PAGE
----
• Correcting COVID-19 hazards, including correcting unsafe conditions and work practices and providing effective training and instruction
  • Physical distancing, including implementing procedures to ensure workers stay at least six feet apart from other people if possible
  • Providing face coverings and ensuring they are worn
  • Adopting site-specific strategies such as changes to the workplace and work schedules and providing personal protective equipment to reduce exposure to the virus
  • Meeting requirements for positive COVID-19 case and illness recording and making the COVID-19 prevention plan accessible to employees and employee representatives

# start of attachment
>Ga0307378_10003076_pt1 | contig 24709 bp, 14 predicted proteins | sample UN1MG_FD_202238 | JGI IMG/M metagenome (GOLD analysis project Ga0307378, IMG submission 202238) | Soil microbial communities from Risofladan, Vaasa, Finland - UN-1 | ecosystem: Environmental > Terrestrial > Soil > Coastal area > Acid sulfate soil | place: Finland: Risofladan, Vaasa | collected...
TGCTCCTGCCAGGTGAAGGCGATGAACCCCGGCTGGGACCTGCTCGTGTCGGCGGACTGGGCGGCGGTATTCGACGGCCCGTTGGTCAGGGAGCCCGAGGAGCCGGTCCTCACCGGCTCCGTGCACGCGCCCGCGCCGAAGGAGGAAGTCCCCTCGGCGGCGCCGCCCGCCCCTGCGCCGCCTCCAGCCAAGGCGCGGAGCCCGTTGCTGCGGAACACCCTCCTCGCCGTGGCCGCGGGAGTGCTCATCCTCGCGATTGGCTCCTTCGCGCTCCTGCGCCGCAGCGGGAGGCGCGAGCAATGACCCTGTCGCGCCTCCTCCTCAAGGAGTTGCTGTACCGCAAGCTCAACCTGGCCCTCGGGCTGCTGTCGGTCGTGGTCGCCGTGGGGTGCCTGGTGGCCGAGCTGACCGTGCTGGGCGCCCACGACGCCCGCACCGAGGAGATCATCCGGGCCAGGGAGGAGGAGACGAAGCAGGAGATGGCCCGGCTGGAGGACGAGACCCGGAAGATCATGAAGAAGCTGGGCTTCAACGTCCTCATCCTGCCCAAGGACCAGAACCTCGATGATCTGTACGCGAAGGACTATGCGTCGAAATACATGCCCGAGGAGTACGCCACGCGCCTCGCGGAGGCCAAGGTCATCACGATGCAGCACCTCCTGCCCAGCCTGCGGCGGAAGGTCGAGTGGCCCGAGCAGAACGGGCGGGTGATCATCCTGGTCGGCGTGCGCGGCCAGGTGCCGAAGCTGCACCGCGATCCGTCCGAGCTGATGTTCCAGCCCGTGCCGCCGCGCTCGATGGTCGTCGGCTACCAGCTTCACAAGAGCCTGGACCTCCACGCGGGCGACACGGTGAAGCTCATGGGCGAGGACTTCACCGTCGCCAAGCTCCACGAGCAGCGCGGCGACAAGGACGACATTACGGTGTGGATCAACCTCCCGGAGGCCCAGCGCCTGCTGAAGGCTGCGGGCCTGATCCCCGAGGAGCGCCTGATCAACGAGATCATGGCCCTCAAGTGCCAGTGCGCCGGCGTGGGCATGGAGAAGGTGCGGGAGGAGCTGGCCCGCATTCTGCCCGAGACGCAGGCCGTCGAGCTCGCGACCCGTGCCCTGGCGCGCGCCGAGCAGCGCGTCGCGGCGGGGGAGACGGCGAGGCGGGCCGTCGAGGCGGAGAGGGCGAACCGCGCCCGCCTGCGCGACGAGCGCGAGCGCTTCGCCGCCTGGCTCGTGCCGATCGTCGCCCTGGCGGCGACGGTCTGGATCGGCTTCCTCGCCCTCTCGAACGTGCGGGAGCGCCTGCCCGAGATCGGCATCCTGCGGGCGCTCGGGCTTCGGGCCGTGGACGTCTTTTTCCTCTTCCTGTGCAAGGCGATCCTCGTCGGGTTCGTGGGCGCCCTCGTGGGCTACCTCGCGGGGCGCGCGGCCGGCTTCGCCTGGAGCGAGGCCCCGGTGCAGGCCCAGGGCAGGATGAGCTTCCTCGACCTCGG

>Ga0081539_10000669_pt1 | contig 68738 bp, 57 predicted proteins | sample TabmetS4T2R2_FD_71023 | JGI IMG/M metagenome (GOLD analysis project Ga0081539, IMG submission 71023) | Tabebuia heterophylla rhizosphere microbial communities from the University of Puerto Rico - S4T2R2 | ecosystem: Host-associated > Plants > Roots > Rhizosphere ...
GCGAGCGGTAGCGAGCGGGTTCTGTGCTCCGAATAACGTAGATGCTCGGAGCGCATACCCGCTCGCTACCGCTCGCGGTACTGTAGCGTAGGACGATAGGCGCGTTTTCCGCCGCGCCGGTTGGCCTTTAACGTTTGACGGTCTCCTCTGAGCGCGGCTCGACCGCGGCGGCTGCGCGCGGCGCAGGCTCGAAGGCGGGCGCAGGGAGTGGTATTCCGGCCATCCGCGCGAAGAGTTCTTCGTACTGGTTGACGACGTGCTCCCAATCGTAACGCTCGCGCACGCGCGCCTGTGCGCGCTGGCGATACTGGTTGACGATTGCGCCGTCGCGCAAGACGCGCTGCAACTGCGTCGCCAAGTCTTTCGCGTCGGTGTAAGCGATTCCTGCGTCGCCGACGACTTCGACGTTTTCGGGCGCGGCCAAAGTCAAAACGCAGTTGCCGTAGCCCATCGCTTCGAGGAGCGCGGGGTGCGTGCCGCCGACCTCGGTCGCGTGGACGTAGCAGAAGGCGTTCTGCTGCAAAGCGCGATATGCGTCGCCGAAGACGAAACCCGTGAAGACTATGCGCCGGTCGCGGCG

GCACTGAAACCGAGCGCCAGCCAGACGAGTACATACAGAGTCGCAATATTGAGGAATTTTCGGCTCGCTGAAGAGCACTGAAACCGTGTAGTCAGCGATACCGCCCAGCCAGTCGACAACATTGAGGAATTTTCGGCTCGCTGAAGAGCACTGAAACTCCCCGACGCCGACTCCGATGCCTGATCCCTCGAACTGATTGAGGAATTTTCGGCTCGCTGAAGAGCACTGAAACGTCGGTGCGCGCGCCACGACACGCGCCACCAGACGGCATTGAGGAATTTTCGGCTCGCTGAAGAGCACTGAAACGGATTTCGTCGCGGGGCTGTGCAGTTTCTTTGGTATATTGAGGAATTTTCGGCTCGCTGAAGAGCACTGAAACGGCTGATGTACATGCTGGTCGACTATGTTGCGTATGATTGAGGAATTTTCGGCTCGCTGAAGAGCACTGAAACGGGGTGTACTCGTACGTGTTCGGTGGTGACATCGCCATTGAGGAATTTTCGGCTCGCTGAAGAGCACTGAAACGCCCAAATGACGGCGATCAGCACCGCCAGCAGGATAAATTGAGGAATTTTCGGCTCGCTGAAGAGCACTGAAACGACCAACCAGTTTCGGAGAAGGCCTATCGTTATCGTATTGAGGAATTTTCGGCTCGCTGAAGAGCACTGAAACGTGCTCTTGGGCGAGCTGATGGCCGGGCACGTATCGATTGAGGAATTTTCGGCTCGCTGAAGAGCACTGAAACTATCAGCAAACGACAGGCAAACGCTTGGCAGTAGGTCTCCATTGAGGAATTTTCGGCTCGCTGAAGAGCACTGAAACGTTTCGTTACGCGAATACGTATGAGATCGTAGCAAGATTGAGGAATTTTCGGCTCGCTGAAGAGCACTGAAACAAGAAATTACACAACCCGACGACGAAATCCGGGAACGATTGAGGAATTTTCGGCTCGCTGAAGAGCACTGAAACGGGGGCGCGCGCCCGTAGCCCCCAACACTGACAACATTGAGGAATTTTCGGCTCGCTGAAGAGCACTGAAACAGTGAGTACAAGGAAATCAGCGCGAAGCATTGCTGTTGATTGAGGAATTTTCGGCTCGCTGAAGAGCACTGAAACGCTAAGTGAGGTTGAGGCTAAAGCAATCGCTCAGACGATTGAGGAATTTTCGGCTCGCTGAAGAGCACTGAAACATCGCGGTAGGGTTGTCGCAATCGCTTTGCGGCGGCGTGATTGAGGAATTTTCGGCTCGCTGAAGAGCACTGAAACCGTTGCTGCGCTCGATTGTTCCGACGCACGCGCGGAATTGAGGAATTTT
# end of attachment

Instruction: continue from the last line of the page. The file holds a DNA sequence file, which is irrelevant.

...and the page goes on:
• Removing COVID-19 exposed workers and COVID-19 positive workers from the workplace with measures to protect pay and benefits
  • Establishing criteria for employees to return to work after recovering from COVID-19
  • Meeting requirements for testing and notifying public health departments of workplace outbreaks (three or more cases in a workplace in a 14-day period) and major outbreaks (20 or more cases within a 30-day period)
  • Meeting specific requirements for infection prevention in employer-provided housing and transportation to and from work.

Will employers that already have COVID-19 safety policies need to make any adjustments to existing policies?

While many employers have already implemented protocols that are contemplated by the new emergency standards, the emergency rules impose specific and nuanced obligations on employers in the event of COVID-19 exposure or an outbreak in the workplace that existing workplace safety plans are unlikely to include. For example: